Plaintiff also contends that on-call availability is not an essential function at Snoqualmie because "those functions would have been transferred over to the remaining members of the Snoqualmie team just like what happened when Mr. Roness was placed on unpaid leave." Dkt. #40 at 9. Plaintiff cites senior manager Robert Gray's deposition as support for this proposition, wherein Mr. Gray testified that the remaining team members were transferred to Plaintiff's on-call rotation to provide coverage during Plaintiff's unpaid leave. Dkt. #41-1 at 12. The fact that T-Mobile managed to continue meeting its mandatory 24/7 operational support requirement—whether through contractors or through its remaining staff—is not evidence that the on-call rotation is "non-essential." See Richardson v. Friendly Ice Cream Corp., 594 F.3d 69, 78 (1st Cir. 2010) (Voluntary accommodations made by employer following plaintiff's injury do not alter court's assessment of "essential functions"); Robert v. Bd. Of Cnty. Comm'rs of Brown Cnty., 691 F.3d 1211, 1217 (10th Cir. 2012) (Employer's tolerance of a plaintiff's temporary nonperformance of essential duties cannot be used as evidence that those duties are nonessential.). On the contrary, the reassignment of Plaintiff's on-call rotation simply shows that Plaintiff's absence required T-Mobile to reassign its staff in order to continue meeting its 24/7 operational requirement.

Lastly, Plaintiff's argument that T-Mobile could simply reassign his work to third-party contract workers is likewise unavailing. See Dkt. #40 at 9. While the Court notes Plaintiff's pending motion to compel production of materials related to T-Mobile's third-party contractors, see Dkt. #34, additional information on T-Mobile's contractors is not relevant to whether on-call availability is an "essential function" of Plaintiff's position. Third-party contractors typically handle physical labor and are not provided internal access to the T-Mobile network, and are thus not interchangeable with Senior Technicians. Dkt. #30-1 at 62. Their as-needed support may allow T-Mobile to maintain its 24/7 operations, but their support does not diminish the need for T-Mobile's permanent staff at Snoqualmie to remain available to take calls. Consequently, the fact that supervisor Robert Okrie has relied on BlueStream contractors to cover excess work on an as-needed basis does not undermine T-Mobile's assertion that on-call rotation is an "essential function" of Senior Technicians at Snoqualmie.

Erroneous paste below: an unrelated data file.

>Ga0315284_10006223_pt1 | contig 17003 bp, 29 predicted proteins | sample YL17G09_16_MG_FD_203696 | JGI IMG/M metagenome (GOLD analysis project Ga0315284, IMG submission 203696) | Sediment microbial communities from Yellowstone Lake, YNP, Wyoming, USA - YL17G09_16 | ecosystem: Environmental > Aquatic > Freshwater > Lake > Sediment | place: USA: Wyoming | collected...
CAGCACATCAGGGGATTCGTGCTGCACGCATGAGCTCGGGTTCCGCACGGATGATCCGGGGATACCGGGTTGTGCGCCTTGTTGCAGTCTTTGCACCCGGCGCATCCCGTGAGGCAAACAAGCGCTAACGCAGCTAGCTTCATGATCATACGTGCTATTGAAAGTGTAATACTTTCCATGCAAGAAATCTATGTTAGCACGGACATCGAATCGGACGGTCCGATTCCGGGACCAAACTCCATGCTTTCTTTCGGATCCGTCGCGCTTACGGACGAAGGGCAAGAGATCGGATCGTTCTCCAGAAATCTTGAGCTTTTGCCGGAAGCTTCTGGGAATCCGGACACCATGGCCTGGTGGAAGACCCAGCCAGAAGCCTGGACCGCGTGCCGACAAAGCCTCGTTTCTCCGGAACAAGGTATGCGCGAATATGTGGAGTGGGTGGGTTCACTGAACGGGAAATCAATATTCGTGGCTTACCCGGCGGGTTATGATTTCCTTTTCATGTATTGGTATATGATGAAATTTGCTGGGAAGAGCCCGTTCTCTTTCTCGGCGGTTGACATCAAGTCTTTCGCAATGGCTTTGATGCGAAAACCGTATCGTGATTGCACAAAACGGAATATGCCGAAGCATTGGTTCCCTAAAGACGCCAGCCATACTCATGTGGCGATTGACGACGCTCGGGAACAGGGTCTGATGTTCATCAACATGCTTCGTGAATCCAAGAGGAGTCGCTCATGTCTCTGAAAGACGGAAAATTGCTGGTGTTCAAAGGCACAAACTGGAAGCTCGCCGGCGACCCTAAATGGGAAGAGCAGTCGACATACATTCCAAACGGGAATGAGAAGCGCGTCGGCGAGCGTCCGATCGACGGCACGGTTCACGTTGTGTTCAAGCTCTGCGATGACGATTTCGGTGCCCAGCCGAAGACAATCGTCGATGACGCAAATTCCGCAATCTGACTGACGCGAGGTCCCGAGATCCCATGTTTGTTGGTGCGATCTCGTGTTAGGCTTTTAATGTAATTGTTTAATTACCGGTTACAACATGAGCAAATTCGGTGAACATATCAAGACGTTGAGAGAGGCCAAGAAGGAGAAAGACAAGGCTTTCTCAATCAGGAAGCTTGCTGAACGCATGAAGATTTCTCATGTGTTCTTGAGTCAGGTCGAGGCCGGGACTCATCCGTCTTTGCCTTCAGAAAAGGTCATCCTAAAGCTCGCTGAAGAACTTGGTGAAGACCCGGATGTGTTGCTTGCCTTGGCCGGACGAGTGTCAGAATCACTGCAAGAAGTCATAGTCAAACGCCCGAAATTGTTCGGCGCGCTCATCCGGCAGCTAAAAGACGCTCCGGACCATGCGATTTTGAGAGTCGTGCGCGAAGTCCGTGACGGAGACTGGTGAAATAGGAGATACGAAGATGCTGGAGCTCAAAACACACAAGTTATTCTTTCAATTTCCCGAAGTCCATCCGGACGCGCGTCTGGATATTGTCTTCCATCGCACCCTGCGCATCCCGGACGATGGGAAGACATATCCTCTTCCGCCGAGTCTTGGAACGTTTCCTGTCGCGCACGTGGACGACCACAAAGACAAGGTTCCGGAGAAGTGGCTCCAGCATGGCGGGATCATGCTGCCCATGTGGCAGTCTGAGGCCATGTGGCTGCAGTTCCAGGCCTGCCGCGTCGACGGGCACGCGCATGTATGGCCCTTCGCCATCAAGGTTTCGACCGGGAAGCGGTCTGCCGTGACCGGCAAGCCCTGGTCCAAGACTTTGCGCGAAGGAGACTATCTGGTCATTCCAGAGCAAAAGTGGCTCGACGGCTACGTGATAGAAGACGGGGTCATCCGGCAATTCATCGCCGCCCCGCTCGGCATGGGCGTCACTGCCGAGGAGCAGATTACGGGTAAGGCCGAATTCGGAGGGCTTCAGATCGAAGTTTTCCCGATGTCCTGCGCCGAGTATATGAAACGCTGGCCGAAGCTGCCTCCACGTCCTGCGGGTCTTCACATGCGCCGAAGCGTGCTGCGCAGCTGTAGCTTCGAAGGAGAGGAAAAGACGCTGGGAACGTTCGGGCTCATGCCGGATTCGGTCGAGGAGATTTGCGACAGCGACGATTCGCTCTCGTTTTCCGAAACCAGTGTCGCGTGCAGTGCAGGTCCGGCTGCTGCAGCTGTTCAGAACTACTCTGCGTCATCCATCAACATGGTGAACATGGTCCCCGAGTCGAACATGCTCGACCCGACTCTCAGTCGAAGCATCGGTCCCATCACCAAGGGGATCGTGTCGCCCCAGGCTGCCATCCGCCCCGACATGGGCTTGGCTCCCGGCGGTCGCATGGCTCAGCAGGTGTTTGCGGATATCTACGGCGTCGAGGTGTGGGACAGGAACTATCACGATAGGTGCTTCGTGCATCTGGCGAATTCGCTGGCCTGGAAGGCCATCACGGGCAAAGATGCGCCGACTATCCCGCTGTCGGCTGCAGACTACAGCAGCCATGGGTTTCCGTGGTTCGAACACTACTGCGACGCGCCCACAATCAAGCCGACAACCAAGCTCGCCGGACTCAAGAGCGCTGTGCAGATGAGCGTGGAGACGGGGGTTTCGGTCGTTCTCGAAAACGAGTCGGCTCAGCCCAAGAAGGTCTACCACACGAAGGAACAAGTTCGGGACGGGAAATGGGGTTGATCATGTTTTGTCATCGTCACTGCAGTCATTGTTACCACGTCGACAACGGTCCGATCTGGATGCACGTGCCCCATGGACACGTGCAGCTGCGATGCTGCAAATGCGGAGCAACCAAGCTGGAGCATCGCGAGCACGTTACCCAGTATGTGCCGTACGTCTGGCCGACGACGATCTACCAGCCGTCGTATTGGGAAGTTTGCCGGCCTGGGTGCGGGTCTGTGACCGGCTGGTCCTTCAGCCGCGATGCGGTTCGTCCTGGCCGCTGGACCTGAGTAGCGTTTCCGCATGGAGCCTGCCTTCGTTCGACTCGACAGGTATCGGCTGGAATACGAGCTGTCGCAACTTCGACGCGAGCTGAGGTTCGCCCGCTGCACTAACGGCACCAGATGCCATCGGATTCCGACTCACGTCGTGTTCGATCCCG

For the foregoing reasons, the Court finds that the incontrovertible evidence, viewed in a light most favorable to Plaintiff, establishes as a matter of law that on-call responsibility is an "essential function" of the Senior Data Technician position at Snoqualmie.

3. Plaintiff's Work Restrictions

Lastly, Plaintiff claims that T-Mobile mischaracterized his time restrictions and that a genuine dispute of fact exists as to whether he was actually restricted to working between the time period from 5:00am to 3:00pm. Dkt. #40 at 11. The restrictions imposed by Plaintiff's medical condition directly bear on whether he is "qualified" to perform essential functions with his impairment. Plaintiff claims that instead of restricting him to his regular shift time, his doctor cared more about Plaintiff getting eight hours of "consistent, uninterrupted sleep regardless of what shifts he worked." Id. (emphasis added). Plaintiff's only support for this proposition is his deposition testimony, where he attempted to "clarify" his earlier testimony about what his doctor intended in his note: "[Dr. Singh] was more concerned with me getting, you know, a good night's sleep than like, say, the 5:00 to 3:00 schedule, as long as I was able to get it however I could get it." Dkt. #41-2 at 9. In addition to speculating into Dr. Singh's state of mind when he wrote the letter, Plaintiff's argument contradicts both his earlier testimony confirming the restrictions set forth in Dr. Singh's letter, Dkt. #44-1 at 6, as well as the plain language of Dr. Singh's letter, which reads as follows:

I advise against the proposed shift change for Arthur Roness. Work shift changes may have medical complications as the normal circadian rhythm will be disturbed. Patients with Obstructive Sleep Apnea are more sensitive than others to shift changes, therefore I ask that you take into consideration the information provided and allow this patient to work Monday thru Friday 05:00 am -03:00pm excluding weekends.

Dkt. #30-1 at 45. The letter plainly requests that Plaintiff's hours be confined to those of his regular shift, from 5am to 3pm.